Students 'will not be hit by exodus of teachers'
THE exodus of staff from schools at the end of February will not leave pupils without teachers, parents have been assured.
There are enough teachers seeking employment to fill the gaps, according to school managers and unions.
And, in some cases, retiring teachers will continue working until the end of the school year.
Latest figures show about 1,600 teachers have signed up for early retirement before pension changes are introduced.
There are an estimated 2,000 teachers seeking regular employment, who will seize on these opportunities. And at second-level, there are also teachers working part-time who will welcome extra hours.
Special arrangements have also been made to allow retiring teachers with responsibility for Leaving and Junior Cert classes to continue working until the June exams.
However, those who take up the option of returning to work will be paid at the bottom rate of the pay scale, based on an annual salary of around €32,000.
Ferdia Kelly, general secretary of the Joint Managerial Body, representing about two thirds of second-level schools, said they were satisfied that continuity of teaching and learning would be maintained after the retirements.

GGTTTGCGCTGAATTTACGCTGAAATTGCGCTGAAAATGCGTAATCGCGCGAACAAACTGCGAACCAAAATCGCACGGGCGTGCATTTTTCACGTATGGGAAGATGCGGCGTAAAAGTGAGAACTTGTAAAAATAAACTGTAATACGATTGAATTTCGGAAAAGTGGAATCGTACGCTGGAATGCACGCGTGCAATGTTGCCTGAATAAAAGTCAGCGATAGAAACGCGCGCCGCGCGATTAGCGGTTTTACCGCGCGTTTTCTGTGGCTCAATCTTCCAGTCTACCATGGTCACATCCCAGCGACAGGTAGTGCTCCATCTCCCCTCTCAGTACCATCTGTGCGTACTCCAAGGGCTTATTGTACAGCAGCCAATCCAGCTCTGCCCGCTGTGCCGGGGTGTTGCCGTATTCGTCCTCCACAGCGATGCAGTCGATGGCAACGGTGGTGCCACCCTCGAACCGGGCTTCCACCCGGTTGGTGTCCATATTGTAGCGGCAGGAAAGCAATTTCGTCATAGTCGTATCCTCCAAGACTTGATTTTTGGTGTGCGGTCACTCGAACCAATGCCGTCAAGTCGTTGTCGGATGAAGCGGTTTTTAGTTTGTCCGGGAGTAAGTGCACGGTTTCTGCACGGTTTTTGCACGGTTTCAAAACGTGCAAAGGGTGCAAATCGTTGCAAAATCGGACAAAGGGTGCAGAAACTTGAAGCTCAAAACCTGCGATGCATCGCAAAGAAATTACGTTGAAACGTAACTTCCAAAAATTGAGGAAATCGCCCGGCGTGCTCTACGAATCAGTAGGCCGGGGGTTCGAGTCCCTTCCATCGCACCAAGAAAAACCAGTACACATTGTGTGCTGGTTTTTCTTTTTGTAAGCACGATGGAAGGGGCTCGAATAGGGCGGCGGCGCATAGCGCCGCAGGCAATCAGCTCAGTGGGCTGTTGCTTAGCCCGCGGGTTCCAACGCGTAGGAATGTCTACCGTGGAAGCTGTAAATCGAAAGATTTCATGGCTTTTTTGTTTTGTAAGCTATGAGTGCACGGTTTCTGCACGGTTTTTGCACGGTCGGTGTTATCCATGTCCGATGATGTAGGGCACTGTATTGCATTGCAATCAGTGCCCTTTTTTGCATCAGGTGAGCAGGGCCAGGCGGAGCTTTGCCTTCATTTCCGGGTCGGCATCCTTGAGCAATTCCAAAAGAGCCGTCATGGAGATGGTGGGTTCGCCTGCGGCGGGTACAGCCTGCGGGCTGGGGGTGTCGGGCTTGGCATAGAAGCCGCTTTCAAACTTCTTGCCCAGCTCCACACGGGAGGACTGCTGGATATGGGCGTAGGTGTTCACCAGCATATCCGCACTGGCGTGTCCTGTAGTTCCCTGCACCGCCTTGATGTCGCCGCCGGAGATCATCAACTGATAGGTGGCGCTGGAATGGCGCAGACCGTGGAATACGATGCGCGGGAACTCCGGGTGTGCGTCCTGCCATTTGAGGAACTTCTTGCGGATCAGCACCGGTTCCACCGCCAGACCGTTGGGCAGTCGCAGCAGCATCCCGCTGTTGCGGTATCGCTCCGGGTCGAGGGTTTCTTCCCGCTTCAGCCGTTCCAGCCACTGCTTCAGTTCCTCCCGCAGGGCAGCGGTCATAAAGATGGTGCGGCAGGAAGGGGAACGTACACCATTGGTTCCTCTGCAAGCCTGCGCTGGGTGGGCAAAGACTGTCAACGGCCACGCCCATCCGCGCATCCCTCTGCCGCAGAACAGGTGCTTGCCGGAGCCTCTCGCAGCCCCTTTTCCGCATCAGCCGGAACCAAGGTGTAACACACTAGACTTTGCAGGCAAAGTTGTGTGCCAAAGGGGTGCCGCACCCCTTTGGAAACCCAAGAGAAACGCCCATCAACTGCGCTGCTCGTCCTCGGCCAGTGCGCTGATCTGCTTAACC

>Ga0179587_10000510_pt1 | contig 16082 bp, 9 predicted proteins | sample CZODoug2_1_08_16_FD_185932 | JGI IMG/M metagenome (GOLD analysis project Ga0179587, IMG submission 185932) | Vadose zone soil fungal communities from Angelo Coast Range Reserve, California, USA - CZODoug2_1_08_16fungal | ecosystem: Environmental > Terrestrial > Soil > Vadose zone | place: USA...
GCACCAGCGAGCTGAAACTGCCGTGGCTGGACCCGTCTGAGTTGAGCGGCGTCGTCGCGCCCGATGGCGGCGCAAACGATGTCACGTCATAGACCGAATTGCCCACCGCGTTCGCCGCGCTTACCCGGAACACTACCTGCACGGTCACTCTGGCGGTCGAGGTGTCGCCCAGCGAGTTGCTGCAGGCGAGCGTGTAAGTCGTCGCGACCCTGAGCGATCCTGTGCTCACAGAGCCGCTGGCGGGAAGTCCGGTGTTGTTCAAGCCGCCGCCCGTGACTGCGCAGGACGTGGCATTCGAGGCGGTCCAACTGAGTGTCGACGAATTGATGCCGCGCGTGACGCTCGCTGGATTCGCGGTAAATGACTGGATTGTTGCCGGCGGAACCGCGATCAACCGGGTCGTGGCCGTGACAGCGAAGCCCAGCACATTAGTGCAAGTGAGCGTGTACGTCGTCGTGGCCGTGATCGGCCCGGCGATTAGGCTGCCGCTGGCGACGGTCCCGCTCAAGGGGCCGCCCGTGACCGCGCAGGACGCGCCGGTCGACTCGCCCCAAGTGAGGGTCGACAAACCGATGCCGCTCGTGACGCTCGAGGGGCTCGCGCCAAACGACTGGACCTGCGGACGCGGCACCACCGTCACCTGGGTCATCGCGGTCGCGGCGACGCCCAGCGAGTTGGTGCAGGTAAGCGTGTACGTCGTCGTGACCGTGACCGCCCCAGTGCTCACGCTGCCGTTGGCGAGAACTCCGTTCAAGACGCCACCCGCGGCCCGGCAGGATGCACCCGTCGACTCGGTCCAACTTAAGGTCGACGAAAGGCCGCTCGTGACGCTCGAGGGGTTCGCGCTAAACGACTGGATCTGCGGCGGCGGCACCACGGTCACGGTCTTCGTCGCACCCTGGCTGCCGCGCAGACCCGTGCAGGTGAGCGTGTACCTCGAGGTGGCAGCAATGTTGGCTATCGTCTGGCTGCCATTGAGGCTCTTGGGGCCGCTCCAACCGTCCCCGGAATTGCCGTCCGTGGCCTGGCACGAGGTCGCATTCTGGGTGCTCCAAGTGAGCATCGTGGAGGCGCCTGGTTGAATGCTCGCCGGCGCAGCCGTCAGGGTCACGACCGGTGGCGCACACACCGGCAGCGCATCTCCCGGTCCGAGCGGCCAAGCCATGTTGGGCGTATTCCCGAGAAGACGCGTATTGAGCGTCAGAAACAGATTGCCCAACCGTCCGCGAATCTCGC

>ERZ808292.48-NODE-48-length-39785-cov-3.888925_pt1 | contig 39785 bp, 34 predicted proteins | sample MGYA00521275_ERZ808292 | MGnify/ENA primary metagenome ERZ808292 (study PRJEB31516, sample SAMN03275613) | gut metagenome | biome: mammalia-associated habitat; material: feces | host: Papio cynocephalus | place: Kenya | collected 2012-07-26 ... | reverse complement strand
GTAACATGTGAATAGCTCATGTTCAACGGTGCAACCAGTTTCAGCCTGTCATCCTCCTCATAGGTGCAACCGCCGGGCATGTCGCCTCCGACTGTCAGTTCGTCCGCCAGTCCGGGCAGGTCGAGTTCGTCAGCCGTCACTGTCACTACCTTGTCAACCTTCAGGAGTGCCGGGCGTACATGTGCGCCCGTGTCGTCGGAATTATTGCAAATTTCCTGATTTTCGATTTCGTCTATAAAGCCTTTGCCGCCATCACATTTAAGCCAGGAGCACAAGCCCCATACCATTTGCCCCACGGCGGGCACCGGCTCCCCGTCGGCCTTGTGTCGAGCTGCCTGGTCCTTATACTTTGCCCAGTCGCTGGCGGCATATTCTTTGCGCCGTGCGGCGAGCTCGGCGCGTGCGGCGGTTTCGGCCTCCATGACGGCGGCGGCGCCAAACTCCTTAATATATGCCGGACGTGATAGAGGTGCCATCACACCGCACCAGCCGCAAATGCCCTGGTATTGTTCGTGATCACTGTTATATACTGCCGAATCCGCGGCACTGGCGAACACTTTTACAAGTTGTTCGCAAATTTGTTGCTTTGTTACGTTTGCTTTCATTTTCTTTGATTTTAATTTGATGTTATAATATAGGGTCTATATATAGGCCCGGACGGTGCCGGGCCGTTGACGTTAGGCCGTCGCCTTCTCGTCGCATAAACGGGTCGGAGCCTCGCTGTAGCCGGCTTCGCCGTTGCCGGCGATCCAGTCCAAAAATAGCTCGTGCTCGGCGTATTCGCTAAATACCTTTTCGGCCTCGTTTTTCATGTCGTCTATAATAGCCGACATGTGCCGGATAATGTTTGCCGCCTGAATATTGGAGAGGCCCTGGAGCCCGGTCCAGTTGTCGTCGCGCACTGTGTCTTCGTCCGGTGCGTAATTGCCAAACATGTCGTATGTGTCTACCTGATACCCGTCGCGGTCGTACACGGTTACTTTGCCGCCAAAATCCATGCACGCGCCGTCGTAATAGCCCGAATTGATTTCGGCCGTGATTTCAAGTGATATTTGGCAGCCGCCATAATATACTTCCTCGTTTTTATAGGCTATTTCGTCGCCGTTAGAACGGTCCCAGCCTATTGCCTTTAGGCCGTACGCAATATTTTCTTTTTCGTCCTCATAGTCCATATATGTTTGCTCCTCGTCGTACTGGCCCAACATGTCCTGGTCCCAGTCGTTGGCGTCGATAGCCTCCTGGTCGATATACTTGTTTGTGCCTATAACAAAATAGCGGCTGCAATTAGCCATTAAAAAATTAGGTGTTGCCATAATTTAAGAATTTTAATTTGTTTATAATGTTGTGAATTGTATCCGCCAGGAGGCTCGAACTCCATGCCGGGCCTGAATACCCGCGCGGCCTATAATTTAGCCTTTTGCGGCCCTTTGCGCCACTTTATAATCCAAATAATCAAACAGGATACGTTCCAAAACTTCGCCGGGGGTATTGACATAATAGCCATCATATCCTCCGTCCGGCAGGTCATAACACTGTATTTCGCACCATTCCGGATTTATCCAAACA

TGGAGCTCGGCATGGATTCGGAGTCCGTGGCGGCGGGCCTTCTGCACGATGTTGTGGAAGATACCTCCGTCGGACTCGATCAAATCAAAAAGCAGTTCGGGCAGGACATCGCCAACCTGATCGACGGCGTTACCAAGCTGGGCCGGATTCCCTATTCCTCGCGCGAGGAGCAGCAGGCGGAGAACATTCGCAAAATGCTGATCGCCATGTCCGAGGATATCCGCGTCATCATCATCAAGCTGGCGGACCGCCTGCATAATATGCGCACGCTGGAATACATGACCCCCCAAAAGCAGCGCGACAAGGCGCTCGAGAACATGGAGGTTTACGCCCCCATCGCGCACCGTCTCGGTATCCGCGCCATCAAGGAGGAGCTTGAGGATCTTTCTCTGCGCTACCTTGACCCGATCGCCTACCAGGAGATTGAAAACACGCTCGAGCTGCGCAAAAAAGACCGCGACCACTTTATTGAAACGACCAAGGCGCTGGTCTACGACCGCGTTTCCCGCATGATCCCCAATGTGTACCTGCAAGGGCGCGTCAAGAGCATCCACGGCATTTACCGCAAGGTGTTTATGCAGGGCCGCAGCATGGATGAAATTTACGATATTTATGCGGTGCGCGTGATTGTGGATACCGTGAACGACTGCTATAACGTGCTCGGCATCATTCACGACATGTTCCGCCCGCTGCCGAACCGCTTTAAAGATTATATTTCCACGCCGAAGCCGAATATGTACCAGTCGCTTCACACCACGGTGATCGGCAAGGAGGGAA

According to the latest figures, 798 primary teachers are leaving under the early retirement deal. The Irish National Teachers Organisation said it did not anticipate recruitment problems because there were as many as 1,000 newly qualified primary teachers currently without regular work.
However, some of the jobs arising will be short-lived because of changes to the pupil-teacher ratio in September.
Of the 1,600 teachers who have signed up to retire early, 799 are in second-level schools and will be replaced up to June. However, Budget cuts will strip second-level schools of 700 teaching posts in September.
Teachers' Union of Ireland general secretary John MacGabhann said that the Budget changes would rob new teachers of the opportunity to gain employment.
Primary schools are also facing cuts in the allocation of teachers but they are more than offset by rising enrolments, which will see 250 extra primary teachers in September.